“She forgets to pick up the groceries.”

“He loses his keys all the time.”

“I watch the budget or she will spend without thinking.”

“Yes, I am frustrated because it seems like he could just try harder. If he cared about me, wouldn’t he do the things he says he will do?”

These are typical comments for someone living with a person with untreated ADHD. Rachel was frustrated and annoyed at her husband Tim’s lack of follow-through. When they came to see me, they were missing one important fact. Tim had undiagnosed adult ADHD. While he wanted to do all the things that Rachel complained about, he was having trouble making his good intentions become reality. This is a common problem for an adult with undiagnosed ADHD. It is a neurobiological disorder that impacts self-management. No amount of willpower is going to fix it. If not addressed, it can lead to marital problems.

Adults with ADHD, like children, have problems with what is called the executive functions of the brain. The executive functions help you to get things done and are controlled by the frontal lobe of the brain. Executive function includes things like managing time, paying attention, changing focus, remembering details, and planning and organizing. This part of the brain functions differently for someone with ADHD, causing the following symptoms: forgetfulness, poor planning, disorganization, poor time management, lack of focus, difficulty multitasking, and impulsiveness.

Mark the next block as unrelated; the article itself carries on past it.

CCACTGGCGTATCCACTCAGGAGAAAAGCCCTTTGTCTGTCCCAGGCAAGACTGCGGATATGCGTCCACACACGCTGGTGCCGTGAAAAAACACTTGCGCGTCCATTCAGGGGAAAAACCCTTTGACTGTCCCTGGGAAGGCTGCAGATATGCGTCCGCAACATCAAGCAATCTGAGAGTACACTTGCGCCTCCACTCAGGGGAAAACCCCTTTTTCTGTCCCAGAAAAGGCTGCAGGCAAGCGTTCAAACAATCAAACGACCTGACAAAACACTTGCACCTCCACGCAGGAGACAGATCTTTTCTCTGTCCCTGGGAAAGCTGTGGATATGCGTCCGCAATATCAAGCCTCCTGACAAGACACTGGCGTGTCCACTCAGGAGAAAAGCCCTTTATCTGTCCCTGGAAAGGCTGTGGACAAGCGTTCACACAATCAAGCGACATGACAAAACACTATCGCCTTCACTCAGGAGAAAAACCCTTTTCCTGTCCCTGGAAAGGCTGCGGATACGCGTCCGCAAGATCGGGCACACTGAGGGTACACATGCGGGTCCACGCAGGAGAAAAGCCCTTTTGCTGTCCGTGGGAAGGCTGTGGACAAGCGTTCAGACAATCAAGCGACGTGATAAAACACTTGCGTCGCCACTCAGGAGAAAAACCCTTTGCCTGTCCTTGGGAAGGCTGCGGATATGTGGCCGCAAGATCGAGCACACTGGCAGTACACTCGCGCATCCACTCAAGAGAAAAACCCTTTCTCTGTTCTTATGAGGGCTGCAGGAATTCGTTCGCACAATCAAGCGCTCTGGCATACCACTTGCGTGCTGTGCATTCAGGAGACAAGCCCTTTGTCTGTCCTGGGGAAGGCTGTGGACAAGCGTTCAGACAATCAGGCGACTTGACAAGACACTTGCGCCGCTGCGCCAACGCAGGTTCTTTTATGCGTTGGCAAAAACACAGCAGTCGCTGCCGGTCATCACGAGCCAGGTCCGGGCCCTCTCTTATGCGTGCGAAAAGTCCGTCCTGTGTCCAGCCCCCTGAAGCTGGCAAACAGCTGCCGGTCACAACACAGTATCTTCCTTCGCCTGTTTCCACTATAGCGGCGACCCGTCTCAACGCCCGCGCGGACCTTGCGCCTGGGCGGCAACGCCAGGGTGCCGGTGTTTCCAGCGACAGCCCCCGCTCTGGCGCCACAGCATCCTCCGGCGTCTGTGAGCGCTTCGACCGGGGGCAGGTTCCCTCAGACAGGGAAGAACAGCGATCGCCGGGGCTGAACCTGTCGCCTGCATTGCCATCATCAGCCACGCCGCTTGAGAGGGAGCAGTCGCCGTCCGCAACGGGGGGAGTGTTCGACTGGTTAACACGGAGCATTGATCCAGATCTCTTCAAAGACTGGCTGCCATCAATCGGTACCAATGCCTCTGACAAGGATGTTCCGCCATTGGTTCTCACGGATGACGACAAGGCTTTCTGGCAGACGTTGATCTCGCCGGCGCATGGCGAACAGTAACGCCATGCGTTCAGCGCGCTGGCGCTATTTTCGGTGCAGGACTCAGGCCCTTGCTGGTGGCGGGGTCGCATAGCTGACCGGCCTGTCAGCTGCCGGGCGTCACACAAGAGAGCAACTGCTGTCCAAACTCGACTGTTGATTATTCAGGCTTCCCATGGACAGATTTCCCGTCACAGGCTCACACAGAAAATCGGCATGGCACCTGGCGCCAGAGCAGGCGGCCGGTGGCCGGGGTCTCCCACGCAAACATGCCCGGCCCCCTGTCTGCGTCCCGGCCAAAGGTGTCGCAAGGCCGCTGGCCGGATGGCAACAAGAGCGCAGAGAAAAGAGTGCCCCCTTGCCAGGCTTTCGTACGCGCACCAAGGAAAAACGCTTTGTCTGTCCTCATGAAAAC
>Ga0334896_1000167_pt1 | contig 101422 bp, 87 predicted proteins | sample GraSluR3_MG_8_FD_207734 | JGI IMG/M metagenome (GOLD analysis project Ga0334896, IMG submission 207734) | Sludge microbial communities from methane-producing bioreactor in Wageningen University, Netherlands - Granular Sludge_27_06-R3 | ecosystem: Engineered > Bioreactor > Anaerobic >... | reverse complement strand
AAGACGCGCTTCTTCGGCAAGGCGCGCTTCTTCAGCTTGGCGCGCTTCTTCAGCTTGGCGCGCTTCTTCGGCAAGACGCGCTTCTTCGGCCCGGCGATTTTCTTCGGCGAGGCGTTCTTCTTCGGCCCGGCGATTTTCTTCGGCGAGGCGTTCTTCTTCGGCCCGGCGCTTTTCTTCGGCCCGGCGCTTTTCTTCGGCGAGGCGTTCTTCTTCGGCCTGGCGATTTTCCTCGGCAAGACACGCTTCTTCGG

Tim is a smart man but his ability to regulate his attention and emotions are impacted by the ADHD. His brain has structural, functional, and chemical differences from a non-ADHD brain. Parts of his brain (the amygdala and hippocampus) are smaller, impacting emotional processing and impulsivity. There is decreased blood flow to the prefrontal parts of his brain where those executive functions take place and there is a dysregulation of the dopamine system in his brain. This is one reason stimulant medications work. Good intentions to do better will not fix this neurodevelopmental problem.

For Tim, he had to acknowledge the ADHD because it was interfering with his relationship with Rachel. He also needed to explore treatment options since one can’t will ADHD away. First, he needed a mental health evaluation to properly diagnose his ADHD. Once evaluated, he decided to use medication to improve his symptoms. Immediately, he noticed a significant difference in his ability to pay attention, concentrate, and control his impulses. His wife reported that the medication made a big difference. Tim was able to follow through and focus.

Tim also had to acknowledge the burden that his ADHD had put on their relationship. The couple had to reorganize. Rachel had to stop parenting Tim. He called it nagging, but Rachel could not count on him to get things done. Tim also decided to employ an ADHD coach to help with planning and organization until he could land on a system that kept him accountable.

Rachel worked hard to separate the symptoms of ADHD from the man she loved. This helped keep her frustration in check. The couple divided household tasks based on the strengths each brought to the task. Each week, they sat down together to do a check on how the changes were working. Tim learned to set external reminders by keeping notes on things to get done and developing a routine. The couple was able to get out of the cycle of complaining, nagging, and resentment, followed by feelings of shame and judgment. Once they understood the impact of ADHD on their relationship and got help through both medication and coaching, their relationship greatly improved.

Couples and ADHD